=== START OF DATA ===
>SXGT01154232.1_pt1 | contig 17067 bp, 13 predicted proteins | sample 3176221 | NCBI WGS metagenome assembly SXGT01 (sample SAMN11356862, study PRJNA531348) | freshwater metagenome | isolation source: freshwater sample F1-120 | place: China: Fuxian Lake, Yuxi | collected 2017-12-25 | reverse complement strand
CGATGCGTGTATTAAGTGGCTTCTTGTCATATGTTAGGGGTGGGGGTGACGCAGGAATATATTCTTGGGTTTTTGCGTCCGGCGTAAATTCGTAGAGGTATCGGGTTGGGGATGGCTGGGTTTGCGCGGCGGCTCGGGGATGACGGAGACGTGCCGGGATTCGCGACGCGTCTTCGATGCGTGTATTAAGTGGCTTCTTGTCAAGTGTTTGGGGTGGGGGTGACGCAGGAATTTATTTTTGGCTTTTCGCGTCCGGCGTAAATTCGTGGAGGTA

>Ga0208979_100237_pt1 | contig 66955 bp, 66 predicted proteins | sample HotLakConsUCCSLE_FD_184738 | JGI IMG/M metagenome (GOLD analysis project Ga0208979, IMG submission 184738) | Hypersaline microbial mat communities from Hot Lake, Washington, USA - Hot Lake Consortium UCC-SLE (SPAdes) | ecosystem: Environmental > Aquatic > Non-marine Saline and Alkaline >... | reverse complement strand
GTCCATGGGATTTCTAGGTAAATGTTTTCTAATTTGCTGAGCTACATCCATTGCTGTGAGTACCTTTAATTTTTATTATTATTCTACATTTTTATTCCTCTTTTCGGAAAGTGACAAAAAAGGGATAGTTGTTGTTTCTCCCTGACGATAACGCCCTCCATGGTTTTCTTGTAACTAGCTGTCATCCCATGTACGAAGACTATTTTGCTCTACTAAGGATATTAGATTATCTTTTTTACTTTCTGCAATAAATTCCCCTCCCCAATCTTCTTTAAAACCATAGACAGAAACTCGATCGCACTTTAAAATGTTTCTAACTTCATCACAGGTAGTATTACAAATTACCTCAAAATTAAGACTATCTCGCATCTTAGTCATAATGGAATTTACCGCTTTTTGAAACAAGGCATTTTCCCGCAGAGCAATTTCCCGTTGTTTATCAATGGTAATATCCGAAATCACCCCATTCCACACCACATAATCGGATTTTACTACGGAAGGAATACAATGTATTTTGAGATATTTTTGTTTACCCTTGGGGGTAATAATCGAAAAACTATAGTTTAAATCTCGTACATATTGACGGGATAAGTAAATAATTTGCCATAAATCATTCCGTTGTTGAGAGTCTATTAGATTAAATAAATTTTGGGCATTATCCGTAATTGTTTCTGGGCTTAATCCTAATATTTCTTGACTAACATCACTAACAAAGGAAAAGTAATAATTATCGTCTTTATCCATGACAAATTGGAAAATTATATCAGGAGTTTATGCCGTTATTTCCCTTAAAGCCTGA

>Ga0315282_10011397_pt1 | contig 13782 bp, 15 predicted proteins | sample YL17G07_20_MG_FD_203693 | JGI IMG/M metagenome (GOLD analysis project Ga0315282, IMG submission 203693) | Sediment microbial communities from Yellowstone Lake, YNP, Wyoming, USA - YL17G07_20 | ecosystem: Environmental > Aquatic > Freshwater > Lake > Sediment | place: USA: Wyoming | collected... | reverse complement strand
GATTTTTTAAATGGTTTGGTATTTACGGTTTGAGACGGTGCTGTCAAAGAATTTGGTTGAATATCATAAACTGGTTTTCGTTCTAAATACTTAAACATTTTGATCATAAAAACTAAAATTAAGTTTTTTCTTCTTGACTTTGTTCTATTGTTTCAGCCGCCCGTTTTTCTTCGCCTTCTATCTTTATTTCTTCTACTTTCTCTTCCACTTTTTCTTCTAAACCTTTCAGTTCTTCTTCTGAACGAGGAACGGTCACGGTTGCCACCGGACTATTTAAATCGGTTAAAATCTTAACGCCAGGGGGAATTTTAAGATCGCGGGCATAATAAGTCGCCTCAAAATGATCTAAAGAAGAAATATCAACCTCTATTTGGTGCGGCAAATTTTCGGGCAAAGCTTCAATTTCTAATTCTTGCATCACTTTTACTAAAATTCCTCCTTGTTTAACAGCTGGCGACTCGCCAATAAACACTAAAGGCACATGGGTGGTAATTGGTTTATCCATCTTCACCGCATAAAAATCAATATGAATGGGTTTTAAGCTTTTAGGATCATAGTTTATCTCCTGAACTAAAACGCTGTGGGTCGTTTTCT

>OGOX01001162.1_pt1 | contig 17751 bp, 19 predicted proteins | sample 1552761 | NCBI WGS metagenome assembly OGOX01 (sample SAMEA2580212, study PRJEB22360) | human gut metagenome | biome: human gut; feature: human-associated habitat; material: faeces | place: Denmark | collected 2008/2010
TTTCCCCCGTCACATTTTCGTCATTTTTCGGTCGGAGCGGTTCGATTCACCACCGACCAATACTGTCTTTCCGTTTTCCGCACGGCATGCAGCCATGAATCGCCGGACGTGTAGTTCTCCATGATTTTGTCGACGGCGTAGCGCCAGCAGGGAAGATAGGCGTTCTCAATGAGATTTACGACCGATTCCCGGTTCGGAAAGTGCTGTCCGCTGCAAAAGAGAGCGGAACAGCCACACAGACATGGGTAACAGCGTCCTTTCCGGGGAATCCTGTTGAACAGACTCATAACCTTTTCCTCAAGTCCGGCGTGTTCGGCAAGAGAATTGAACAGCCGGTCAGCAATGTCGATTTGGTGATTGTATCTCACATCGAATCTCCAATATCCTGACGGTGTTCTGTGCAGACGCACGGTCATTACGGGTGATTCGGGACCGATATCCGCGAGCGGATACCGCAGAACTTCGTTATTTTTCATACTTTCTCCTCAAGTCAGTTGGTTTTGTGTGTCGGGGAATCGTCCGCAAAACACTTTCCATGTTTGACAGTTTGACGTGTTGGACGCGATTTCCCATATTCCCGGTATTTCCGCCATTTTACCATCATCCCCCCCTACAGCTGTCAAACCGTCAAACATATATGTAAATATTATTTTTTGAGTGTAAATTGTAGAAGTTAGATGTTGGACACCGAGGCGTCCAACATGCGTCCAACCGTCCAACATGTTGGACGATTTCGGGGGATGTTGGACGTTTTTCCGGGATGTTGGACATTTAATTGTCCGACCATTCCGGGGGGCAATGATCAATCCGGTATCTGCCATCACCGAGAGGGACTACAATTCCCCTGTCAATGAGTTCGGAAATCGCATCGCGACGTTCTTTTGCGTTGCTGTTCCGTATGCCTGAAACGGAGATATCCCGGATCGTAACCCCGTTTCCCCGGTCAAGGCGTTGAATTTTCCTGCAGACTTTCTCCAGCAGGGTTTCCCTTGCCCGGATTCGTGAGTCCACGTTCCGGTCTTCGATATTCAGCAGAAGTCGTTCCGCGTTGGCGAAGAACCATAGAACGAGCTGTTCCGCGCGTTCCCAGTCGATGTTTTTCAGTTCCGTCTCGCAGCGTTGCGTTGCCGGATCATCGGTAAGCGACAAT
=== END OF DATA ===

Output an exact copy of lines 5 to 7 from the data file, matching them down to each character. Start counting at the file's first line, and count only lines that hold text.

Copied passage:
>Ga0315282_10011397_pt1 | contig 13782 bp, 15 predicted proteins | sample YL17G07_20_MG_FD_203693 | JGI IMG/M metagenome (GOLD analysis project Ga0315282, IMG submission 203693) | Sediment microbial communities from Yellowstone Lake, YNP, Wyoming, USA - YL17G07_20 | ecosystem: Environmental > Aquatic > Freshwater > Lake > Sediment | place: USA: Wyoming | collected... | reverse complement strand
GATTTTTTAAATGGTTTGGTATTTACGGTTTGAGACGGTGCTGTCAAAGAATTTGGTTGAATATCATAAACTGGTTTTCGTTCTAAATACTTAAACATTTTGATCATAAAAACTAAAATTAAGTTTTTTCTTCTTGACTTTGTTCTATTGTTTCAGCCGCCCGTTTTTCTTCGCCTTCTATCTTTATTTCTTCTACTTTCTCTTCCACTTTTTCTTCTAAACCTTTCAGTTCTTCTTCTGAACGAGGAACGGTCACGGTTGCCACCGGACTATTTAAATCGGTTAAAATCTTAACGCCAGGGGGAATTTTAAGATCGCGGGCATAATAAGTCGCCTCAAAATGATCTAAAGAAGAAATATCAACCTCTATTTGGTGCGGCAAATTTTCGGGCAAAGCTTCAATTTCTAATTCTTGCATCACTTTTACTAAAATTCCTCCTTGTTTAACAGCTGGCGACTCGCCAATAAACACTAAAGGCACATGGGTGGTAATTGGTTTATCCATCTTCACCGCATAAAAATCAATATGAATGGGTTTTAAGCTTTTAGGATCATAGTTTATCTCCTGAACTAAAACGCTGTGGGTCGTTTTCT

>OGOX01001162.1_pt1 | contig 17751 bp, 19 predicted proteins | sample 1552761 | NCBI WGS metagenome assembly OGOX01 (sample SAMEA2580212, study PRJEB22360) | human gut metagenome | biome: human gut; feature: human-associated habitat; material: faeces | place: Denmark | collected 2008/2010